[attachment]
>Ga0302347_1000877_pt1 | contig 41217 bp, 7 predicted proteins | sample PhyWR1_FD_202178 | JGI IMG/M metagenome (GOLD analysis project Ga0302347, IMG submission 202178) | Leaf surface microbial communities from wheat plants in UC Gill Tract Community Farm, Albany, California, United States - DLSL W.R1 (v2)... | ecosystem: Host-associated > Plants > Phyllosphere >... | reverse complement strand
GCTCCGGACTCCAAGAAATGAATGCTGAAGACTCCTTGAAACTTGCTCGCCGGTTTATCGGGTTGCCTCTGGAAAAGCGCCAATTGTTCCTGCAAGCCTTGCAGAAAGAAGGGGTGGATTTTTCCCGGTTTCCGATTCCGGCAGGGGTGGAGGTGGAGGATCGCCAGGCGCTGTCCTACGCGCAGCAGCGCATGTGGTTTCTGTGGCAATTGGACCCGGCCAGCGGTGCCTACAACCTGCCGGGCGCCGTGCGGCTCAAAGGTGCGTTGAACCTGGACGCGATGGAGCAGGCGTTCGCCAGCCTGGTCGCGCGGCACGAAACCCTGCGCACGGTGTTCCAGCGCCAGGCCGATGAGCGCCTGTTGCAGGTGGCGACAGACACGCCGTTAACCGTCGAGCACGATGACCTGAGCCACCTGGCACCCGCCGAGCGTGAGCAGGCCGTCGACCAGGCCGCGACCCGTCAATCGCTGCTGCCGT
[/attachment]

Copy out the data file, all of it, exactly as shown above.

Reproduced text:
>Ga0302347_1000877_pt1 | contig 41217 bp, 7 predicted proteins | sample PhyWR1_FD_202178 | JGI IMG/M metagenome (GOLD analysis project Ga0302347, IMG submission 202178) | Leaf surface microbial communities from wheat plants in UC Gill Tract Community Farm, Albany, California, United States - DLSL W.R1 (v2)... | ecosystem: Host-associated > Plants > Phyllosphere >... | reverse complement strand
GCTCCGGACTCCAAGAAATGAATGCTGAAGACTCCTTGAAACTTGCTCGCCGGTTTATCGGGTTGCCTCTGGAAAAGCGCCAATTGTTCCTGCAAGCCTTGCAGAAAGAAGGGGTGGATTTTTCCCGGTTTCCGATTCCGGCAGGGGTGGAGGTGGAGGATCGCCAGGCGCTGTCCTACGCGCAGCAGCGCATGTGGTTTCTGTGGCAATTGGACCCGGCCAGCGGTGCCTACAACCTGCCGGGCGCCGTGCGGCTCAAAGGTGCGTTGAACCTGGACGCGATGGAGCAGGCGTTCGCCAGCCTGGTCGCGCGGCACGAAACCCTGCGCACGGTGTTCCAGCGCCAGGCCGATGAGCGCCTGTTGCAGGTGGCGACAGACACGCCGTTAACCGTCGAGCACGATGACCTGAGCCACCTGGCACCCGCCGAGCGTGAGCAGGCCGTCGACCAGGCCGCGACCCGTCAATCGCTGCTGCCGT